That means it will be easy for anyone to set up a new brand that accesses existing data on the BSV blockchain. For the user, the choice between services may be as superficial as a preference for one UX design over another, because the underlying data will be the same.

If BSV services are going to be easier to create than current online businesses, that should allow a much wider range of people to set up as business owners – without the multiple skills that have traditionally been needed: “previously,” Jack says, “if you wanted to build technology, you also had to learn how to do public speaking, to be able to face down the VC [venture capitalist] who’s giving you a bad term sheet …to become a manager of people”. 

BSV will allow people with creativity, but not necessarily the traditional skills of entrepreneurs, to create “niche applications” because “being niche, being different is going to be valued”. The consequence of this movement will be to “reverse our society back to an age where they were bakers and different shops at the street level – you’re going to see that on the technology level, and that’s going to make the Internet so much more interesting.”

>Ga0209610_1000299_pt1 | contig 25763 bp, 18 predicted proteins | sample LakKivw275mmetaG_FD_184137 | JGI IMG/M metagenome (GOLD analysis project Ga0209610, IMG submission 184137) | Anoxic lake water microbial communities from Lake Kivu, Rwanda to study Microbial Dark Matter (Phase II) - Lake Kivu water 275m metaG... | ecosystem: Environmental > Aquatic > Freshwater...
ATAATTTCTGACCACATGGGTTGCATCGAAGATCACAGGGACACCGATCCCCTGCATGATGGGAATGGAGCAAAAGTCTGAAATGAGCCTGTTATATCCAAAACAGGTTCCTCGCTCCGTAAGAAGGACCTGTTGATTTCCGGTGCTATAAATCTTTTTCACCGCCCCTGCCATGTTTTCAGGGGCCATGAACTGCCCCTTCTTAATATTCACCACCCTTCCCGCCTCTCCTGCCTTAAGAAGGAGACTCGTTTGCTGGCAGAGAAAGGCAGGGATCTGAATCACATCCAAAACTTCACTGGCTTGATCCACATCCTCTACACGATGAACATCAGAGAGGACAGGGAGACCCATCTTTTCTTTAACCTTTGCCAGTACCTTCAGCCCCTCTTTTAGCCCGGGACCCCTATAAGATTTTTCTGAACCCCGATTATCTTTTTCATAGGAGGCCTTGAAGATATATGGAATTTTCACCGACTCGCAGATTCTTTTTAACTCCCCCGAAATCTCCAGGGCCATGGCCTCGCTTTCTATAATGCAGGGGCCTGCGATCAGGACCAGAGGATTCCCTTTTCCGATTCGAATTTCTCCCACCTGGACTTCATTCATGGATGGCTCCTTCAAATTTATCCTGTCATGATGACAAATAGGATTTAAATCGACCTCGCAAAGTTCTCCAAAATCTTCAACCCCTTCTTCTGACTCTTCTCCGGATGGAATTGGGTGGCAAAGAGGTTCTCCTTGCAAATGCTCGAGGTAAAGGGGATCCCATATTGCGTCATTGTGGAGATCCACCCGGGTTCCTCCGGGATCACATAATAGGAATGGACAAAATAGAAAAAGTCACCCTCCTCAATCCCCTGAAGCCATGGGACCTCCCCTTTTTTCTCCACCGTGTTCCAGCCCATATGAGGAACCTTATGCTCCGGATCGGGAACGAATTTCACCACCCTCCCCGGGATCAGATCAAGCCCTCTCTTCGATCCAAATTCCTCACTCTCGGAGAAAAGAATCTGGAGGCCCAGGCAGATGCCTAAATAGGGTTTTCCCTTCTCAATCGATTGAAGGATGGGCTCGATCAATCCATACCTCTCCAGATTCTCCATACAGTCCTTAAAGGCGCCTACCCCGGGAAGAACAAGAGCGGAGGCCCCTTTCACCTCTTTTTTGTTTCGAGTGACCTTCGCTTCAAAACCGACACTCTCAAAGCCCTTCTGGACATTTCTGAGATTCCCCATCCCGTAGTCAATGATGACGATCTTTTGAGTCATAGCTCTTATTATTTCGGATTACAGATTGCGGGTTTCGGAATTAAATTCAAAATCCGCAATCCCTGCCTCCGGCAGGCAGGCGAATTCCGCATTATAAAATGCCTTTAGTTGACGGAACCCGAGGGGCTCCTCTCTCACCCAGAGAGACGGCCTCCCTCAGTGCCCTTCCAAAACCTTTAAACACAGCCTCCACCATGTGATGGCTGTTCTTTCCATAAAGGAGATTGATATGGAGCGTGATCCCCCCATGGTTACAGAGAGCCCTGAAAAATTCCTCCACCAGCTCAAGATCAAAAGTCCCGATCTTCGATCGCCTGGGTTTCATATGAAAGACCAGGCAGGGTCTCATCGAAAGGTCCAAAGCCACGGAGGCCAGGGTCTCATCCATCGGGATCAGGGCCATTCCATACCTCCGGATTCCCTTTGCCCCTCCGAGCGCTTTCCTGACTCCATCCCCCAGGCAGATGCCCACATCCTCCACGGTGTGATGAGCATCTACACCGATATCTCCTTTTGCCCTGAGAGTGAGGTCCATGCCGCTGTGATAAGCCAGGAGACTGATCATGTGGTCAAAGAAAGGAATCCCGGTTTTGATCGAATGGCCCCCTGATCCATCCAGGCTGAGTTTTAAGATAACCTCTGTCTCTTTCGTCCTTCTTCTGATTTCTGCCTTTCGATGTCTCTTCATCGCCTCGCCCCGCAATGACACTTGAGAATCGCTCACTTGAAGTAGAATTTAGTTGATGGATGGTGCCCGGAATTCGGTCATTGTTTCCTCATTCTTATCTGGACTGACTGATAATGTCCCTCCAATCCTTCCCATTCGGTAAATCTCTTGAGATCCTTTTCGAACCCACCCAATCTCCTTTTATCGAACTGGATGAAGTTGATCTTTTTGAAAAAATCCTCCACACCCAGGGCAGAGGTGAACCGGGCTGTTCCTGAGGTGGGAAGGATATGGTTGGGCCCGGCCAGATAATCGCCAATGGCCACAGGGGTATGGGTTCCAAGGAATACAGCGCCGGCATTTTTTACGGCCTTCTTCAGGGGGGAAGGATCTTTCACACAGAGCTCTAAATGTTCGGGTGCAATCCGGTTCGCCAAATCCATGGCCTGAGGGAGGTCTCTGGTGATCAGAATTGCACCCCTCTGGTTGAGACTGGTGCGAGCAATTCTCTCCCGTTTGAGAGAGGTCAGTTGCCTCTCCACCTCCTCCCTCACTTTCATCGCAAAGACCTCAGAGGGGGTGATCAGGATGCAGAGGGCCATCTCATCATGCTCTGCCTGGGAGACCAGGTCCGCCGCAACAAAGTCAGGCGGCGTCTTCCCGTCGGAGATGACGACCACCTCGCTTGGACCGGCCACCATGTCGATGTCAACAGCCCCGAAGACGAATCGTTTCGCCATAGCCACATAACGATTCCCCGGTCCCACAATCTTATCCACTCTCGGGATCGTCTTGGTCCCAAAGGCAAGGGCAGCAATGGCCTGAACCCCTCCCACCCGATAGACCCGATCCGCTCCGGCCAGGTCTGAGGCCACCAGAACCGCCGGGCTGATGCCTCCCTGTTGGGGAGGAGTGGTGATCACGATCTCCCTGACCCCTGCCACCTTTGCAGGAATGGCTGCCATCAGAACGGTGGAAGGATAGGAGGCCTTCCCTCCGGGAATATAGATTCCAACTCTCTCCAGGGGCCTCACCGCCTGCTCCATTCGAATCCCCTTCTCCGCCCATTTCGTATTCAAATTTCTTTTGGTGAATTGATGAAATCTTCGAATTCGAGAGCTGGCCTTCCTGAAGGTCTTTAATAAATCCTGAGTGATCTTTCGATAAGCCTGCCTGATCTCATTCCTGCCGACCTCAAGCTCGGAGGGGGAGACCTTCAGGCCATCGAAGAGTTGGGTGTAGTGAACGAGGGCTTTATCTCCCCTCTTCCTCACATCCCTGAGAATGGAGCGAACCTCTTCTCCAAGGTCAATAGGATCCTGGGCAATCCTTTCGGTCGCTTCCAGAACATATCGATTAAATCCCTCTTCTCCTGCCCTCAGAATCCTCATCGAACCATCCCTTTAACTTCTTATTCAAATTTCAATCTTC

Hear the full interview with Jack Liu on this week’s CoinGeek Conversations podcast:

You can also watch the podcast video on YouTube.

Please subscribe to CoinGeek Conversations – this is the first episode of the podcast’s second season. If you’re new to it, there are 30 episodes from season one to catch up on.

Here’s how to find them:

– Search for “CoinGeek Conversations” wherever you get your podcasts
– Subscribe on iTunes
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– Visit the CoinGeek Conversations website
– Watch on the CoinGeek Conversations YouTube playlist

Bitcoin SV Vision: Episode 24